Second-time Students: Back for another round

Sammy J. Lewis has been around the college block a few times.

Fresh out of high school in 2008, he joined what was then Algonquin’s pre-music program, but didn’t feel that it clicked for him. He took a stab at the college’s television broadcasting program a few years later but dropped out after the first year. “It wasn’t really what I was looking for,” he says of both programs.

Instead he began working in construction, but this started to take a toll as he entered the last years of his twenties. “Construction is very physically-demanding,” says Lewis. “Approaching my thirtieth birthday I decided I wanted to get away from that.”

Lewis is now one of the first students to be accepted into Algonquin’s new film and media production program, deciding that it was time to turn his filmmaking hobby into a career. “Ultimately the decision [to return to school] came from feeling like I had hit a ceiling. I was making decent money, but I really wanted to study something I was passionate about.”

Still, he admits that taking that step wasn’t easy. “I feel there’s a bit of a social stigma about returning to school as an older person. It feels like a risk to start something brand new. It’s a bit scary.”

It can feel particularly scary when that return to school is during a global health crisis. It’s a feeling that Lewis and I both shared. In fact, I suppose you could say my return to school this September was a case of “pandemic panic.”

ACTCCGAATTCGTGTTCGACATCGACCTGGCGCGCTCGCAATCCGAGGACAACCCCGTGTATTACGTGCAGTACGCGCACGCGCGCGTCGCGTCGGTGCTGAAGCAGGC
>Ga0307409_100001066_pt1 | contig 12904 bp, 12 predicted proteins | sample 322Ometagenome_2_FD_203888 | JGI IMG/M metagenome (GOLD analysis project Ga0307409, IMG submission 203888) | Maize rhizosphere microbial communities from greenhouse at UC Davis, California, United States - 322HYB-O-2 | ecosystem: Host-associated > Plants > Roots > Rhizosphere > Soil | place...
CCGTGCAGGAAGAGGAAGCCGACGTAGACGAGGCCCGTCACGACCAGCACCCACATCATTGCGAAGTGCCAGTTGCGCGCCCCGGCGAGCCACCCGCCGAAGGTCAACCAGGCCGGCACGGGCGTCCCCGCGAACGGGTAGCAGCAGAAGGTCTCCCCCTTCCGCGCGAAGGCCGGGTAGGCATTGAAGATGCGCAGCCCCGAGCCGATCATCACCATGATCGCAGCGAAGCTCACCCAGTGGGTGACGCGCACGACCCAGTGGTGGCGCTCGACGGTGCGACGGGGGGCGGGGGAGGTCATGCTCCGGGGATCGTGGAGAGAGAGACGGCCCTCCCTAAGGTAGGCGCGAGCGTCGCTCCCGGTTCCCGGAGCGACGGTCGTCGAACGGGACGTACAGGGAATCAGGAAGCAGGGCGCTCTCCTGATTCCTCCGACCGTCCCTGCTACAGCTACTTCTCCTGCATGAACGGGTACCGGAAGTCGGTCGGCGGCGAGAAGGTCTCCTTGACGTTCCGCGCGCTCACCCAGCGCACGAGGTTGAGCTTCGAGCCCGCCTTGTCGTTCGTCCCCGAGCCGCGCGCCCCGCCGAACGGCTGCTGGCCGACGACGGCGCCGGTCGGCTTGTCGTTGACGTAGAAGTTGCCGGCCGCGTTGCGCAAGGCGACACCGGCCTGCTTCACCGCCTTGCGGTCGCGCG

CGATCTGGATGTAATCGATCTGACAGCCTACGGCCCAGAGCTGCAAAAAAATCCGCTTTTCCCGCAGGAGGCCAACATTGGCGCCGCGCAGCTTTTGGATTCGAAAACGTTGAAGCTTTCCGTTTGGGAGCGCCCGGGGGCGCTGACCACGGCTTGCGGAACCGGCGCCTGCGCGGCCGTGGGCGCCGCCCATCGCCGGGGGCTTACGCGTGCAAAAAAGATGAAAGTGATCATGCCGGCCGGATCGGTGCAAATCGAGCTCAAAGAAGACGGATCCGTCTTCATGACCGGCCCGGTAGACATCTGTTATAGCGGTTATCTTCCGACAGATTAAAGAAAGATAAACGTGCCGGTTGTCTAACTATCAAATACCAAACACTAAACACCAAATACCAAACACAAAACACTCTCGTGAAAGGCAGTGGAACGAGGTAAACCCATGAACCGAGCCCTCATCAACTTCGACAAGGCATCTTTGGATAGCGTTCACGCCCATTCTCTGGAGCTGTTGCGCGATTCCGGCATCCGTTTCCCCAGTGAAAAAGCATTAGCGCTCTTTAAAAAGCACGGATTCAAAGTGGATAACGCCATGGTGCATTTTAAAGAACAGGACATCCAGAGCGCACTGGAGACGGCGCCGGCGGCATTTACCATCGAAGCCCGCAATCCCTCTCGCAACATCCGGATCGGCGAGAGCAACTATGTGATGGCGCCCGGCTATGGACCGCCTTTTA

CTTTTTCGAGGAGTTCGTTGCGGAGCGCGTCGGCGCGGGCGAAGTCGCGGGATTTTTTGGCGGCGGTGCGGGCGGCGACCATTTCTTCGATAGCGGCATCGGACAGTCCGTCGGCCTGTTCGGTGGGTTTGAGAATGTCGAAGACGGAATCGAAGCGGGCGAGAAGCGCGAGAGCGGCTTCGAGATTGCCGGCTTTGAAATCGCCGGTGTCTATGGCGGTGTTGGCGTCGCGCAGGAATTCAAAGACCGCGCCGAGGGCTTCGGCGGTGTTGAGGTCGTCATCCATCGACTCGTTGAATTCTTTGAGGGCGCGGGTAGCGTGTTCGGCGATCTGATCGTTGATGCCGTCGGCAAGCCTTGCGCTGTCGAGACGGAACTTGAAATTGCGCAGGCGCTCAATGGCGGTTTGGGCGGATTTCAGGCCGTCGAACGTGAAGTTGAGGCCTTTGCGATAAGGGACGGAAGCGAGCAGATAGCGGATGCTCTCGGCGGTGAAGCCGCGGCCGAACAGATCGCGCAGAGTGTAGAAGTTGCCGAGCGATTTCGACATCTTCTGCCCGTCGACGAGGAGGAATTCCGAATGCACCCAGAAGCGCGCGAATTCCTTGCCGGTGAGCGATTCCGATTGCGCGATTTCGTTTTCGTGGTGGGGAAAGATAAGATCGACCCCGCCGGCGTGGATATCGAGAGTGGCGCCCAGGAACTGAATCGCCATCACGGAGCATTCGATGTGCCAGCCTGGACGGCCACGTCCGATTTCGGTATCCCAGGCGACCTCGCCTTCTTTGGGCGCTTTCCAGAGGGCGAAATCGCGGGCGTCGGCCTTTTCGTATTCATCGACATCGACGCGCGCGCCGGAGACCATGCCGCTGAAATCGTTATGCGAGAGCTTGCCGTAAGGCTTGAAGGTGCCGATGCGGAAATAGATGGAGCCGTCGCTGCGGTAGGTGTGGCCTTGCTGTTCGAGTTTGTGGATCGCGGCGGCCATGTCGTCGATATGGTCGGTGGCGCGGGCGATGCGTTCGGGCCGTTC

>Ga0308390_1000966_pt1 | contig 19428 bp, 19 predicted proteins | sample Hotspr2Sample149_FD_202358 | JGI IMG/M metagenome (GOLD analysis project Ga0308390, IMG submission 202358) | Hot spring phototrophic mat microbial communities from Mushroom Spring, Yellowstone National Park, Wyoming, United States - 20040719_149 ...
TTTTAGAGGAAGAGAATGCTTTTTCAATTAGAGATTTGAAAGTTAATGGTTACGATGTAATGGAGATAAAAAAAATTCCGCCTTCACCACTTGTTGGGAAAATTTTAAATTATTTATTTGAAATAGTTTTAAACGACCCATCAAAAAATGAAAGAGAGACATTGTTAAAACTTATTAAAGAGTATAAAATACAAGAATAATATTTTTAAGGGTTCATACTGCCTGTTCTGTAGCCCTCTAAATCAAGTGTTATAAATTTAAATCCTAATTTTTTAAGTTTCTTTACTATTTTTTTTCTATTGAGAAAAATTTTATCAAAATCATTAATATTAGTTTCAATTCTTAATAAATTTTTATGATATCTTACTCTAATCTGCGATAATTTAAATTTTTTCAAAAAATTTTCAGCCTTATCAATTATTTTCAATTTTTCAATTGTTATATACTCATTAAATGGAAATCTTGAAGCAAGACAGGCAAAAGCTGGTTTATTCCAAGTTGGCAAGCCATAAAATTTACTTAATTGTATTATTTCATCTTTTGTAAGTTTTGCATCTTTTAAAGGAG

In March 2020 I was leisurely looking for my next job after finishing a three-year stint teaching English in Japan. With a BA and an MA in English Literature under my belt and consistent work experience throughout my twenties, I could afford to take my time and be a little choosy, right?

A certain novel coronavirus, of course, proved me wrong.

When Ottawa officially went into a lockdown on March 13, my optimistic outlook on the year ahead was replaced with palpable anxiety. With no job secured, dwindling savings, and no new adventures to look forward to, I realized that I needed to rethink my plans for 2020.

The next thing I knew I had enrolled in journalism at Algonquin College, shifting my focus towards a school and a program that I hoped would equip me for a career during COVID-19. In an effort to make sense of the unraveling world around me, school felt like the safest place to be.

It’s also where I discovered that I’m not alone in my decision to go back to school during such strange times. Along with Lewis, I’m part of a group of mature students with prior post-secondary education who have decided to return to school this year during the pandemic.

Josh Way says the pandemic pushed him towards going back to school. He's now in Algonquin's human resources management program.

Josh Way says the pandemic pushed him towards going back to school. He’s now in Algonquin’s human resources management program. Photo credit: Madalyn Howitt

“The pandemic really pushed me towards going back to school, actually,” says Josh Way, 24, a student in Algonquin’s human resource management program. Way graduated from Carleton University in February with a degree in criminal law. He began looking for work in human resources soon after, but quickly realized he’d need to do more to break into the field. “A lot of the interviews I went to said they required more education in that area. Especially with COVID-19 going on, I didn’t really want to work full-time and not push myself towards something.”